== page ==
Greg Gard has, what we in the people business call, a big problem.
In case you missed it on Tuesday, a secret recording of a meeting with all seven of last year’s seniors and the coaching staff was leaked to Jim Polzin of the Wisconsin State Journal and, well, it was not a good look for Gard. Polzin also has an excellent column with his thoughts on the matter right here.
I have been thinking pretty hard about this incident, which sounds like it should’ve taken place in an episode of Scandal (topical reference, I know), instead of at a Big Ten basketball program, and I think I’ve come to my final conclusion.
It is not time to fire Greg Gard...yet.
Last year sucked for everyone and, I’d imagine, it sucked for college athletes more than most. They weren’t allowed to see their families, they were constantly taking COVID tests, they were playing in front of empty arenas, if they even got to play at all, and they basically only got to talk to, and see, the other members of the basketball program. This is on top of trying to do school virtually and all of the nonsense that entailed. That would take a toll on any of us.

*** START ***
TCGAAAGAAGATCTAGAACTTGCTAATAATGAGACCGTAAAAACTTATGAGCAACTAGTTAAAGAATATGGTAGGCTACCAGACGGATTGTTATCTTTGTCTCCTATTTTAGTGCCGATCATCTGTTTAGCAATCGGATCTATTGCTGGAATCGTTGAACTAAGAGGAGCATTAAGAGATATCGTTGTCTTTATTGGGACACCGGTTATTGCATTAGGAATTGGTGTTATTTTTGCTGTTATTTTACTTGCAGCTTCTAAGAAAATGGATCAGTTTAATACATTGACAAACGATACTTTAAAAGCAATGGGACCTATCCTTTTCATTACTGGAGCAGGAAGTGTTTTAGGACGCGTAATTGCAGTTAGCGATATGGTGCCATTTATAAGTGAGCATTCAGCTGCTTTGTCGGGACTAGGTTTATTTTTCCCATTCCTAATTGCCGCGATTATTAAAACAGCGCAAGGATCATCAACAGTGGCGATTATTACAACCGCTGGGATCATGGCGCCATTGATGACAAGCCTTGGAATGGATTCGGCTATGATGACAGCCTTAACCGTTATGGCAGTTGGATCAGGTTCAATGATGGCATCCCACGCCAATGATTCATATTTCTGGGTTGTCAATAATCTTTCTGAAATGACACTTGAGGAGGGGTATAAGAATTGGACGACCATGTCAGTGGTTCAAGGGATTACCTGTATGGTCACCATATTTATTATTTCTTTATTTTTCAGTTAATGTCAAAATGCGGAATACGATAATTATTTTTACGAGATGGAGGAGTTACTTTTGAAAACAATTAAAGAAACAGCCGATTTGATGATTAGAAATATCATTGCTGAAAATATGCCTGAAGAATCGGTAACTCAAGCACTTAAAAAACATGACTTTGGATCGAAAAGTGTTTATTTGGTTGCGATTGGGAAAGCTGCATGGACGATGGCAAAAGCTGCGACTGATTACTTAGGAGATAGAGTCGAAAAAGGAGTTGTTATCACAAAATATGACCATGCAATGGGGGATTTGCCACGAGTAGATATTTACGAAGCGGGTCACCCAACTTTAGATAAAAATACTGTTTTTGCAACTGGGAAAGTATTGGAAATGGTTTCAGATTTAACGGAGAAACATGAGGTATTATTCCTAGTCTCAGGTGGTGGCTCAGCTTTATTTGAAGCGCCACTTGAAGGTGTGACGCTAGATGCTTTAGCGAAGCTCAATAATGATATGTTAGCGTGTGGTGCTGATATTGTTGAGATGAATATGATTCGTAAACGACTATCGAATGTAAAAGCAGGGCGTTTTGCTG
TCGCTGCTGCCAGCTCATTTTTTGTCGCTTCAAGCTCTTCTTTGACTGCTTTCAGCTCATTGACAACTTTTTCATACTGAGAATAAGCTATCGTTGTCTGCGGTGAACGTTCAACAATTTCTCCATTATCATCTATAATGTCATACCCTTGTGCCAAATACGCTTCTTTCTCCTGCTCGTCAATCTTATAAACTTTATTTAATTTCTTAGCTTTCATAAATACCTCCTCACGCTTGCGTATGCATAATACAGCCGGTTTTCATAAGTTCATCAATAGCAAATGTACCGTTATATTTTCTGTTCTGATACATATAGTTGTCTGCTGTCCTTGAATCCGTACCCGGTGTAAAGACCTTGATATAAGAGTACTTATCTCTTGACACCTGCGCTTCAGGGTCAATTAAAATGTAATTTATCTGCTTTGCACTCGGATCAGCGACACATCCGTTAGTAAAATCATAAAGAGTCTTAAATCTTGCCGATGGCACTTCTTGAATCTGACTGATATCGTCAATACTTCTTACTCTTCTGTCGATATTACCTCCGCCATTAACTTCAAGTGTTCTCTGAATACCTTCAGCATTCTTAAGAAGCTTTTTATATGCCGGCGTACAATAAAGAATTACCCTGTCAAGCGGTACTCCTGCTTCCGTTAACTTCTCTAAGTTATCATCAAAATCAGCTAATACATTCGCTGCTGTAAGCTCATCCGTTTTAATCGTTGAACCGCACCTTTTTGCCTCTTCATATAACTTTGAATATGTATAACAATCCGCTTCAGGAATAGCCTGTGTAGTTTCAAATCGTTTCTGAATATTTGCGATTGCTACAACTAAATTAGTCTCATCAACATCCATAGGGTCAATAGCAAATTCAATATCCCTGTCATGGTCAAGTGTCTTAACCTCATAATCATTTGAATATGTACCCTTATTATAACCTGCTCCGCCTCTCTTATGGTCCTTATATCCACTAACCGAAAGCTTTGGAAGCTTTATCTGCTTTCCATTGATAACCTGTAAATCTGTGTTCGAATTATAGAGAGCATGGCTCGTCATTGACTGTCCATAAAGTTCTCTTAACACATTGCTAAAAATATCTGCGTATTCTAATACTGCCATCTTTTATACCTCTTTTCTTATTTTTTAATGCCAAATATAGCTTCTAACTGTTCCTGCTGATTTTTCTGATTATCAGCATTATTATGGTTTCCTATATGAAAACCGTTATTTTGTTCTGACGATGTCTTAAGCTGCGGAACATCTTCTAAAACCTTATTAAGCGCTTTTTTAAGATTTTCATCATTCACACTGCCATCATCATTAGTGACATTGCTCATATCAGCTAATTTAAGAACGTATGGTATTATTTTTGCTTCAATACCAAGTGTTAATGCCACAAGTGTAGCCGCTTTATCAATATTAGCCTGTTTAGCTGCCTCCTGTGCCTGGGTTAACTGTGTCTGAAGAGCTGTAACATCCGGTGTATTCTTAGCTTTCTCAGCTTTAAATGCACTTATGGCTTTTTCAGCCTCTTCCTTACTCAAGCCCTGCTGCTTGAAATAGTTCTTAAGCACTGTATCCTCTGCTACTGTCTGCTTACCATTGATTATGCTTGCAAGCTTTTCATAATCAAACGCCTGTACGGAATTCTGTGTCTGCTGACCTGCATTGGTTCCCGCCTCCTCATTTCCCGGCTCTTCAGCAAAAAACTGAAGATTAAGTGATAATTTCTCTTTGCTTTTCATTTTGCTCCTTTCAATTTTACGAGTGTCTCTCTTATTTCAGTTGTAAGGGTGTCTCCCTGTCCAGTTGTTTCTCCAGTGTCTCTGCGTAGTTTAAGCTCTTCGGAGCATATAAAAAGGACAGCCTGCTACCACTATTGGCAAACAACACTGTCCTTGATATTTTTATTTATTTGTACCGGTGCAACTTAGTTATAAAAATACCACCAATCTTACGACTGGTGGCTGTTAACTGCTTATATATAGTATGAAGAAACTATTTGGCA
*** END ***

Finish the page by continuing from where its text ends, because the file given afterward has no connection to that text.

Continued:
What I’m trying to say is, I get that the players were frustrated.
Here was a team that was coming off of a shocking run to a Big Ten regular season title in 2019-2020. They were as hot as anyone in the country heading into postseason play and then...the world stopped. Everything got canceled and they didn’t get a chance to tie a bow on their season. Heading into the 2020-2021 season there were extremely high expectations for the Badgers, Final Four expectations, even though the season was going to be weird due to COVID.
That wasn’t going to bother the Badgers though! You’ve seen the graphic that was used on every game on BTN or FS1, right? The Badgers starting five was older than the Chicago Bulls starting five! A veteran team like this could handle anything! Well, you know it didn’t go down like that. The team, for most games, looked anything like a veteran laden squad that was coming off of a conference championship. They looked confused, they looked uninterested, they looked...sad.